# Chapter 10: Power Series

- Page ID
- 10797

\( \newcommand{\vecs}[1]{\overset { \scriptstyle \rightharpoonup} {\mathbf{#1}} } \)

\( \newcommand{\vecd}[1]{\overset{-\!-\!\rightharpoonup}{\vphantom{a}\smash {#1}}} \)

A power series (in one variable) is an infinite series. Any polynomial can be easily expressed as a power series around any center c, although most of the coefficients will be zero since a power series has infinitely many terms by definition. One can view power series as being like "polynomials of infinite degree," although power series are not polynomials. The content in this Textmap's chapter is complemented by Guichard's Calculus Textmap.

- 10.0: Prelude to Power Series
- Power series can be used to define functions and they allow us to write functions that cannot be expressed any other way than as “infinite polynomials.” An infinite series can also be truncated, resulting in a finite polynomial that we can use to approximate functional values. Representing functions using power series allows us to solve mathematical problems that cannot be solved with other techniques.

- 10.1: Power Series and Functions
- A power series is a type of series with terms involving a variable. More specifically, if the variable is x, then all the terms of the series involve powers of x. As a result, a power series can be thought of as an infinite polynomial. Power series are used to represent common functions and also to define new functions. In this section we define power series and show how to determine when a power series converges and when it diverges. We also show how to represent certain functions using power

- 10.2: Properties of Power Series
- Power series can be combined, differentiated, or integrated to create new power series. This capability is particularly useful for a couple of reasons. First, it allows us to find power series representations for certain elementary functions, by writing those functions in terms of functions with known power series. Second, it allows us to define new functions that cannot be written in terms of elementary functions. This capability is particularly useful for solving differential equations.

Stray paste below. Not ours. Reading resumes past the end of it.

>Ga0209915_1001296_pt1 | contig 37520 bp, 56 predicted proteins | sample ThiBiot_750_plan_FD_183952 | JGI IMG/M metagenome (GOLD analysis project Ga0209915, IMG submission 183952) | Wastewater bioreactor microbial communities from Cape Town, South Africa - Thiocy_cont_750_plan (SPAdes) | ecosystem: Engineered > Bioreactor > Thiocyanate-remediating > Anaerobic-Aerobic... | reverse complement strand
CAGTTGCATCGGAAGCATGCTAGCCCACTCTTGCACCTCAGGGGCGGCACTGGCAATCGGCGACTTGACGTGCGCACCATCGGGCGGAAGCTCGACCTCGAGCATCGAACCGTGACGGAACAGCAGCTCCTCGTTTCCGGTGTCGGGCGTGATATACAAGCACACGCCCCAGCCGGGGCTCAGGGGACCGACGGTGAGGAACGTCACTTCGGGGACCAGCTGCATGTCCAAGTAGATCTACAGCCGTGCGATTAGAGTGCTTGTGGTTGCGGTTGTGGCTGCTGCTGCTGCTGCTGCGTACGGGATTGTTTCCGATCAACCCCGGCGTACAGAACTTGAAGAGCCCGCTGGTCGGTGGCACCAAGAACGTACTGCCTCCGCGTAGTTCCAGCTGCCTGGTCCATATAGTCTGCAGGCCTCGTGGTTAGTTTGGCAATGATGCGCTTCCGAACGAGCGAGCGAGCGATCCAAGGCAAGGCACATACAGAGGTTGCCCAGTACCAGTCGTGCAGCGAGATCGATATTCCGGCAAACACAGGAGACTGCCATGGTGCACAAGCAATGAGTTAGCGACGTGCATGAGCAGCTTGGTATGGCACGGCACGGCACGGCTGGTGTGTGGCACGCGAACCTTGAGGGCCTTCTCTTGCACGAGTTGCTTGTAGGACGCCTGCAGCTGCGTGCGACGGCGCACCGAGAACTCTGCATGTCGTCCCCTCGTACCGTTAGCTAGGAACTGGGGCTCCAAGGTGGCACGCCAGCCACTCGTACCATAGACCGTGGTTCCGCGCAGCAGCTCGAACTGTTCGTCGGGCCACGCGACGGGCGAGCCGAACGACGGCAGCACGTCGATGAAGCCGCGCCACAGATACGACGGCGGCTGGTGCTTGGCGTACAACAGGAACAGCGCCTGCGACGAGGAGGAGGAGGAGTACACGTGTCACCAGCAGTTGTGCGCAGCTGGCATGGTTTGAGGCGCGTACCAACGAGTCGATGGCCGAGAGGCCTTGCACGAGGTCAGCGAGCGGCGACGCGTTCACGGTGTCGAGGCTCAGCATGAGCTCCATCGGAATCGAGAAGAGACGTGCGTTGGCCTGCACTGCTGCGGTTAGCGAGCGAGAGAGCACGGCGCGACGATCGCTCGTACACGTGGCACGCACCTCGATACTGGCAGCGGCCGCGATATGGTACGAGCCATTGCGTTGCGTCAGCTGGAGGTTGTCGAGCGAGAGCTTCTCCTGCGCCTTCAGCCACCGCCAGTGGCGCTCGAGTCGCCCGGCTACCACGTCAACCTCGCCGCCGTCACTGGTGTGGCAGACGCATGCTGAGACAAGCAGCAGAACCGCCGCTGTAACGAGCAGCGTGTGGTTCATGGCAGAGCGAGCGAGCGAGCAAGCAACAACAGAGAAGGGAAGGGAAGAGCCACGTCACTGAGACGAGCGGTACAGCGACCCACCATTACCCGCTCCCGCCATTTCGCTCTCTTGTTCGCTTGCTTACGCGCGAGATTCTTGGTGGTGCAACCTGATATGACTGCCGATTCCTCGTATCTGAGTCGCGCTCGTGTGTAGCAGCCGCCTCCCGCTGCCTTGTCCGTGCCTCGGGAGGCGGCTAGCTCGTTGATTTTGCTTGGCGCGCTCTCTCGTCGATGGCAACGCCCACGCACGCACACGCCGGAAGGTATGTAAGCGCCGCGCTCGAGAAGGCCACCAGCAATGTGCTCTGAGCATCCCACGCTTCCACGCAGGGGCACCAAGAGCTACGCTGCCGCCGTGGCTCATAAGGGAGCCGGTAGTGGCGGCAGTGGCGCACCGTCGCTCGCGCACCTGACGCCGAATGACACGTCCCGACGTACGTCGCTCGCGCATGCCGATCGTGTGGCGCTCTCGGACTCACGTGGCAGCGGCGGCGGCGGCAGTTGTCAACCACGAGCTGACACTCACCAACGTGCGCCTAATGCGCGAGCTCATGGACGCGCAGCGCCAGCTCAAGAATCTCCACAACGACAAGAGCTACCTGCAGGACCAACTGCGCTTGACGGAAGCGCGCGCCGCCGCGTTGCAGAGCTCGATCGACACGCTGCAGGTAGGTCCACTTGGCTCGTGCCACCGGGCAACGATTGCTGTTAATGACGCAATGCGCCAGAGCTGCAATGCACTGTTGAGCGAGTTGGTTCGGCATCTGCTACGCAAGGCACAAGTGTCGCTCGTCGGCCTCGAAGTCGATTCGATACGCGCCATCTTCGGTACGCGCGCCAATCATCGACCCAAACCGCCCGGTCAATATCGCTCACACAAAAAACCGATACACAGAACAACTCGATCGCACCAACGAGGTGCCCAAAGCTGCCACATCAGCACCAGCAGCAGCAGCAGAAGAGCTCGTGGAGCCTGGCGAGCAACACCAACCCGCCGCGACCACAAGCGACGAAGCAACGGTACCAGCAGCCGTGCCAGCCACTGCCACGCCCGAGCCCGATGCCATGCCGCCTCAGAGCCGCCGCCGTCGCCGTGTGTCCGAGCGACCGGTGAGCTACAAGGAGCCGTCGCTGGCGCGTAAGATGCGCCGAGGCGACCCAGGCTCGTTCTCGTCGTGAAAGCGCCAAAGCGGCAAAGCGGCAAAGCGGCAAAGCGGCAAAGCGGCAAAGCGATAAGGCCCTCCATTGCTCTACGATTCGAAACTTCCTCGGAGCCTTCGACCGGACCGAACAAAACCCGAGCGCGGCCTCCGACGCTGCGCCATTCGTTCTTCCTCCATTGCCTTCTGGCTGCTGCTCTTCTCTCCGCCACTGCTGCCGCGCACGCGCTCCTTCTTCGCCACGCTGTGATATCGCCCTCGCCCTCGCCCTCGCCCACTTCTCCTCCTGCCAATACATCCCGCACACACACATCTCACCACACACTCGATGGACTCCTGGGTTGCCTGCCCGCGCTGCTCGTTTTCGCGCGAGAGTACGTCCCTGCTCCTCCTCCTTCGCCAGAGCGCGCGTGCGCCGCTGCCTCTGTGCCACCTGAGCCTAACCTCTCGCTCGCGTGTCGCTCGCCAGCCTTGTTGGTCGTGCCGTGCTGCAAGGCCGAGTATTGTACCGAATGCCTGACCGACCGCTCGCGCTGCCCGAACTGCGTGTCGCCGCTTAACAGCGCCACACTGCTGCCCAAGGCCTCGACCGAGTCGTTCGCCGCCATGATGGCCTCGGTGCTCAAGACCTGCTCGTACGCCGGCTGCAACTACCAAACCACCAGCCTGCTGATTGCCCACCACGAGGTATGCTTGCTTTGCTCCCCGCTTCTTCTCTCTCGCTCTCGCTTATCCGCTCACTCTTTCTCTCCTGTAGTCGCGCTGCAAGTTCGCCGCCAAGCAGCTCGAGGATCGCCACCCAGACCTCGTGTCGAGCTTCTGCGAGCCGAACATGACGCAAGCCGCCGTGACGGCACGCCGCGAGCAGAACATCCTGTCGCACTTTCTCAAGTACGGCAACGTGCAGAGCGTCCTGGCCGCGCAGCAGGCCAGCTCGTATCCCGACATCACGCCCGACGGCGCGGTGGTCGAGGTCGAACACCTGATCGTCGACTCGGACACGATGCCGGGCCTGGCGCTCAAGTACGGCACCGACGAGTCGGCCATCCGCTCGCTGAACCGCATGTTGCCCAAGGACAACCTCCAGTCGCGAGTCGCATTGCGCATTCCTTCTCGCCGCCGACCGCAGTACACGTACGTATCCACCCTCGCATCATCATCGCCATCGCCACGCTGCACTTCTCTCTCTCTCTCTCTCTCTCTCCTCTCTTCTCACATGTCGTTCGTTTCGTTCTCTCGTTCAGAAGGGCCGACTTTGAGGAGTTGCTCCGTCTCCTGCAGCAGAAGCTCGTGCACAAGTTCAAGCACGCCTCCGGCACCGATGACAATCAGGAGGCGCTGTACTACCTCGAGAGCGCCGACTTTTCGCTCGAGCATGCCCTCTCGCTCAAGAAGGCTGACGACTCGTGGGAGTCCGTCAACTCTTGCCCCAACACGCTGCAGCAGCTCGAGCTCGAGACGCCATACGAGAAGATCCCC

- 10.3: Taylor and Maclaurin Series
- Here we discuss power series representations for other types of functions. In particular, we address the following questions: Which functions can be represented by power series and how do we find such representations? If we can find a power series representation for a particular function ff and the series converges on some interval, how do we prove that the series actually converges to f?

- 10.3E: Exercises for Taylor Polynomials and Taylor Series

- 10.4: Working with Taylor Series
- In this section we show how to use those Taylor series to derive Taylor series for other functions. We then present two common applications of power series. First, we show how power series can be used to solve differential equations. Second, we show how power series can be used to evaluate integrals when the antiderivative of the integrand cannot be expressed in terms of elementary functions.

- 10.E: Power Series (Exercises)
- These are homework exercises to accompany OpenStax's "Calculus" Textmap.

*Thumbnail: The graph shows the function \(\displaystyle y=sinx\) and the Maclaurin polynomials \(\displaystyle p_1,p_3\) and \(\displaystyle p_5\). Image used with permission (CC BY-SA 3.0; OpenStax).*

## Contributors

Gilbert Strang (MIT) and Edwin “Jed” Herman (Harvey Mudd) with many contributing authors. This content by OpenStax is licensed with a CC-BY-SA-NC 4.0 license. Download for free at http://cnx.org.